by Joanie Butman
Last year I wrote about a visit to my little friend, Grace’s, preschool class to do crafts. As it was the Friday before Mother's Day, I decided to have them make beaded bracelets for their moms. I opened with the question, “Does anyone know what’s special about Sunday?” With enthusiasm rarely seen in a boy confined to a desk being asked to do a craft, Henry leaped out of his seat while pumping his hand in the air wildly. “It’s the day Dad doesn’t have to go to work, and I get to spend the day with him.” While not the response I was seeking, I applauded his heartfelt reply before specifying that I actually meant this particular Sunday. Even so, his answer was precious and held an even deeper spiritual truth that's stayed with me.
As I anticipated celebrating Father’s Day today, Henry’s comment bubbled to the surface. It was one of those pearls of wisdom you often hear from children. No wonder Jesus claimed, “unless you change and become like little children, you will never enter the kingdom of heaven.” Did you know the idiom has a biblical derivation? (Read Psalm 8:2, Matthew 21:16) I’m dating myself, but Art Linkletter had his own version, Kids Say the Darndest Things. For example, He asked one child who wanted to be a pilot, “What would you say if you were flying a big airplane and all four engines stopped?” The boy responded without hesitation, “Our Father who art in Heaven...."
Given life’s smorgasbord of calamities, it’s comforting to know God is available 24/7. While God doesn’t need to take days off, He still instituted a Sabbath. Why? As with all of His decrees, it’s for our benefit of course. He’s always working on our behalf, and the creation of the Sabbath is no exception. Jesus answers my question himself in Mark 2:27, “The Sabbath was made for man, not man for the Sabbath." Left to our own devices, God knew we wouldn’t take the necessary time to rest and renew physically, mentally and spiritually. Yes, He longs to spend time with us, but He also longs for us to spend time with each other. He knew the importance of Christian fellowship, which is an integral aspect to keeping the Sabbath.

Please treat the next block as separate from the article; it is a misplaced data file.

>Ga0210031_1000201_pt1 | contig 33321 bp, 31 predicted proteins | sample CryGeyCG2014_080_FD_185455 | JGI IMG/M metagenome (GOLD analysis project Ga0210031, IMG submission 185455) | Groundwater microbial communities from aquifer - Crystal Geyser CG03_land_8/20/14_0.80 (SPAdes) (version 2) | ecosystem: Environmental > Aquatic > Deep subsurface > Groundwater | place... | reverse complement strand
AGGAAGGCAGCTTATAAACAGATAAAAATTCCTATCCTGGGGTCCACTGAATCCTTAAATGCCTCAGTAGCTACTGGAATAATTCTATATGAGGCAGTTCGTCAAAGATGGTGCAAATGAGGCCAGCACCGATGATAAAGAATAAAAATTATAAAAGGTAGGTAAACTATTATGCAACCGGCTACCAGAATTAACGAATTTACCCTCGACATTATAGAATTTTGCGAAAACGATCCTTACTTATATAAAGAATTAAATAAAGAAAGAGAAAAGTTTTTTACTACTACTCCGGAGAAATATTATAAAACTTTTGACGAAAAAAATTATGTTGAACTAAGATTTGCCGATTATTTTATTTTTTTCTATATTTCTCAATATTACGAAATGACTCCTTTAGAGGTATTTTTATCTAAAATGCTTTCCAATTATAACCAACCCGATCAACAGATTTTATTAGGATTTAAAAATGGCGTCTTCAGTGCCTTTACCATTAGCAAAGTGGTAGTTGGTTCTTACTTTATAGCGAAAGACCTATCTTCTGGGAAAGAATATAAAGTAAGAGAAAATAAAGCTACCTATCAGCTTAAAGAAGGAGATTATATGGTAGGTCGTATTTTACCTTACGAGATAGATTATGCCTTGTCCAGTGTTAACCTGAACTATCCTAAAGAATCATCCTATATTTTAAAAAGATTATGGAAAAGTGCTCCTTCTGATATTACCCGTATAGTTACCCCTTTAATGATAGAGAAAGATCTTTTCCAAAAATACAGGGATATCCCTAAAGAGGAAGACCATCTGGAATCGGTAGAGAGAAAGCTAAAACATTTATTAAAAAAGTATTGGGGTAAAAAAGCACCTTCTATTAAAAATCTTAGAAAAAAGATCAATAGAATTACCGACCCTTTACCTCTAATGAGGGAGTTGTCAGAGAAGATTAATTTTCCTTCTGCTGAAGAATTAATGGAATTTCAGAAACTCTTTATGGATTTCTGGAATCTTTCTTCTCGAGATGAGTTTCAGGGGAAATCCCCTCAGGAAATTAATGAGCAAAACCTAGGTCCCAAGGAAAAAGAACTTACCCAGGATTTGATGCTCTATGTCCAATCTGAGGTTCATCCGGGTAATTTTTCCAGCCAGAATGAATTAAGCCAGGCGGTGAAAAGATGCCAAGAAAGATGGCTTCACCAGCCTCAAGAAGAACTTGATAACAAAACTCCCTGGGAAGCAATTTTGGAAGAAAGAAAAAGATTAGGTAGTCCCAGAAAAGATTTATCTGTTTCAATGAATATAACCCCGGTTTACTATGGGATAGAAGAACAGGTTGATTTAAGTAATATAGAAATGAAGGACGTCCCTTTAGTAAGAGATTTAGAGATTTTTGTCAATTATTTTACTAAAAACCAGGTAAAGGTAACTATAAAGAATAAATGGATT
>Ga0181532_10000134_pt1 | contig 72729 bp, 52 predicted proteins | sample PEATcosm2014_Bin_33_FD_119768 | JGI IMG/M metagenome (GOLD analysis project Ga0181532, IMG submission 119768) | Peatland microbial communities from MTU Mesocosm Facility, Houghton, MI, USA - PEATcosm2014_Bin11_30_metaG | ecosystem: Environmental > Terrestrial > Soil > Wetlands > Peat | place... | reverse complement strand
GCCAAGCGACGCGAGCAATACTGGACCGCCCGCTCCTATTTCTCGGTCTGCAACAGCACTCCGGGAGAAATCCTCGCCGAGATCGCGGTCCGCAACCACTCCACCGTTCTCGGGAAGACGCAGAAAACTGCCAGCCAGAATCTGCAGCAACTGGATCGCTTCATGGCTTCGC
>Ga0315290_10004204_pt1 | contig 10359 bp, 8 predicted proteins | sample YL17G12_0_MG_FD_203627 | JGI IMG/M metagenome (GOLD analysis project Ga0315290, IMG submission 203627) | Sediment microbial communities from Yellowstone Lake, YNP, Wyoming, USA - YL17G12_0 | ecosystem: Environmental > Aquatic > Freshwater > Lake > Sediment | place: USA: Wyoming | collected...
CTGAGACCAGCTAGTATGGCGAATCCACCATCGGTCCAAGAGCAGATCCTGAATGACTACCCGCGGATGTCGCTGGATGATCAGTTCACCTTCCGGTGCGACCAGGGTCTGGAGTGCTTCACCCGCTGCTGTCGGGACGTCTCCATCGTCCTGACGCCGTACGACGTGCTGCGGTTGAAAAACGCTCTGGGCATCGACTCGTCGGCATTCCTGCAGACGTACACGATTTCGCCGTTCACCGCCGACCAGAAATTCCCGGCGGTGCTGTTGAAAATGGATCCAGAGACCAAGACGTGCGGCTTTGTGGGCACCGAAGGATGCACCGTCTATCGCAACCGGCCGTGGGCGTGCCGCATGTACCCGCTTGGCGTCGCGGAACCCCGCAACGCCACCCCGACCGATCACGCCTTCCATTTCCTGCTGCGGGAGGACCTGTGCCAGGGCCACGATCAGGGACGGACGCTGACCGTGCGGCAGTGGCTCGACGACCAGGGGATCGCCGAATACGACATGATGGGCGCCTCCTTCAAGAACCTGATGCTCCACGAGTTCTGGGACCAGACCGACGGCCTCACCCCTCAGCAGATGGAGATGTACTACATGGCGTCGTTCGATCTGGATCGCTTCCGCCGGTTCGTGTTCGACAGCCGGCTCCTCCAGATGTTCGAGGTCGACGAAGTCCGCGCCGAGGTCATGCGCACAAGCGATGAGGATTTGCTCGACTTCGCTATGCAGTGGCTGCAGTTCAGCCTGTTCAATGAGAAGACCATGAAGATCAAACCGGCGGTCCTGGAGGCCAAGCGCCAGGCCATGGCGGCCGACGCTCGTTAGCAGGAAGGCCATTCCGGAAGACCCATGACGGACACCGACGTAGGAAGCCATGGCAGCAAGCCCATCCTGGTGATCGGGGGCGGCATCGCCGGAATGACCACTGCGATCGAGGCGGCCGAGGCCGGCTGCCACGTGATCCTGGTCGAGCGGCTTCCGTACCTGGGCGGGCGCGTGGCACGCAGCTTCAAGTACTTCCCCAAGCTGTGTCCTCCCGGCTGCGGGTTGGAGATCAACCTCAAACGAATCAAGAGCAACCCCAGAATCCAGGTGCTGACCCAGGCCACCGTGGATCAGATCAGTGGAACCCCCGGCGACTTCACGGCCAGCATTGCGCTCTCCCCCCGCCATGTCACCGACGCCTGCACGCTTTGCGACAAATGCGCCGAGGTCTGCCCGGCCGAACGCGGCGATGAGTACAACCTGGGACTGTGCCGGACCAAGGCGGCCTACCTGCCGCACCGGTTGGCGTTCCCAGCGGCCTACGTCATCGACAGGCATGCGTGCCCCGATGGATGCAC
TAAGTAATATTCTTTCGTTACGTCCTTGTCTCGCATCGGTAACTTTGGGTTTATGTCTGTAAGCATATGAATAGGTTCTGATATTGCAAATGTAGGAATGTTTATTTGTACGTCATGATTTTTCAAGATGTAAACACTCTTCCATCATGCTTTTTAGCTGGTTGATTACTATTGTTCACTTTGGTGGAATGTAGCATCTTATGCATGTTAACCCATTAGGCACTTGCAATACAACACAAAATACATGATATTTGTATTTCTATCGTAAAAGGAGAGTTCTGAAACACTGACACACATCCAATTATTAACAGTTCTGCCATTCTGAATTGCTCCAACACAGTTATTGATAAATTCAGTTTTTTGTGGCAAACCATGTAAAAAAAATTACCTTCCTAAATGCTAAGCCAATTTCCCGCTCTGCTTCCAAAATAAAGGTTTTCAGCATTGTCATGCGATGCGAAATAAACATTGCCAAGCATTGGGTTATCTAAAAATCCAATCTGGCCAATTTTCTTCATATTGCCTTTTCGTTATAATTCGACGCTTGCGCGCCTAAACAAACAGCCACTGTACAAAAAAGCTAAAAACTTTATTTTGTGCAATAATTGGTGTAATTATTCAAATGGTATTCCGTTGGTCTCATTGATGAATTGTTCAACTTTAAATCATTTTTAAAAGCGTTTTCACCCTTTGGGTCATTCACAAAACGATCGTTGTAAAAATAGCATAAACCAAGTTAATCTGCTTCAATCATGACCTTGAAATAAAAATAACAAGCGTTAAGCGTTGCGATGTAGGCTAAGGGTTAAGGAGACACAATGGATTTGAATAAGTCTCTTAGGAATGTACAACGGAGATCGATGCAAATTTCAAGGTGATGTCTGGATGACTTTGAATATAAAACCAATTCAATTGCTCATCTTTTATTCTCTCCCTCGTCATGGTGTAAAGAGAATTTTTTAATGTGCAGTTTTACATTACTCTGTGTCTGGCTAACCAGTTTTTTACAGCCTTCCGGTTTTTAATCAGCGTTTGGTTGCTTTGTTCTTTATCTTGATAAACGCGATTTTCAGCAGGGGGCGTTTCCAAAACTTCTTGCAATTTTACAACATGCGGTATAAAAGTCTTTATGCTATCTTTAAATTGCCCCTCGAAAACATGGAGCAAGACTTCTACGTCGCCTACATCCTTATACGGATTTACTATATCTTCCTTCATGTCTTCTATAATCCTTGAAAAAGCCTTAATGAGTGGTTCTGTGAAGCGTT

Ideally, the goal is to walk with God always, regardless of what you’re doing. There are many that have achieved this level of spiritual maturity, but more often the obligations, challenges and distractions of life have a tendency to take over with a sense of relentless urgency that pushes spirituality to the back burner. Now more than ever, it’s essential to ‘unplug’ from daily responsibilities to spend time with our spiritual Father where we can experience a fresh outpouring of His Holy Spirit washing over us, quieting our minds and our souls. In today’s jargon it’s called disconnecting to connect. Rick Warren often teaches that inner calm is the intercom to God. This truth is especially important during hard times because He is the only one capable of calming the storm raging inside you. Then, strengthened and renewed by His Spirit, you are better equipped to deal with the one raging around you.
Shooting off ‘arrow prayers’* is fine and effective, but a deep, meaningful relationship with the Divine can only be developed by spending uninterrupted time getting to know Him. Being still is a form of worship that few value in our nanosecond society. Yet, it is the most effective antidote to the anxiety epidemic sweeping our nation. “Be still and know that I am God.” (Psalm 46:10)
When I was young, Sundays truly were set aside for God, family and friends. Church, afternoon dinner at your grandparents’ house and Walt Disney in the evening were the only activities. You couldn’t do anything else even if you wanted to, which we didn’t. Everything was shut down. There was no such thing as FOMO (fear of missing out). Everyone was doing the same thing in some form or another. Sadly today, Sunday is just another day – business (or busyness) as usual.
So, while we are connecting and honoring our earthly fathers today as they deserve, let’s choose to do the same with our Divine Father. Why not choose to approach the Sabbath with little Henry’s gleeful enthusiasm, anticipating our ‘day off’ and cherishing the opportunity to spend time with our Dad and our brothers and sisters in Christ? It’s always the wise choice.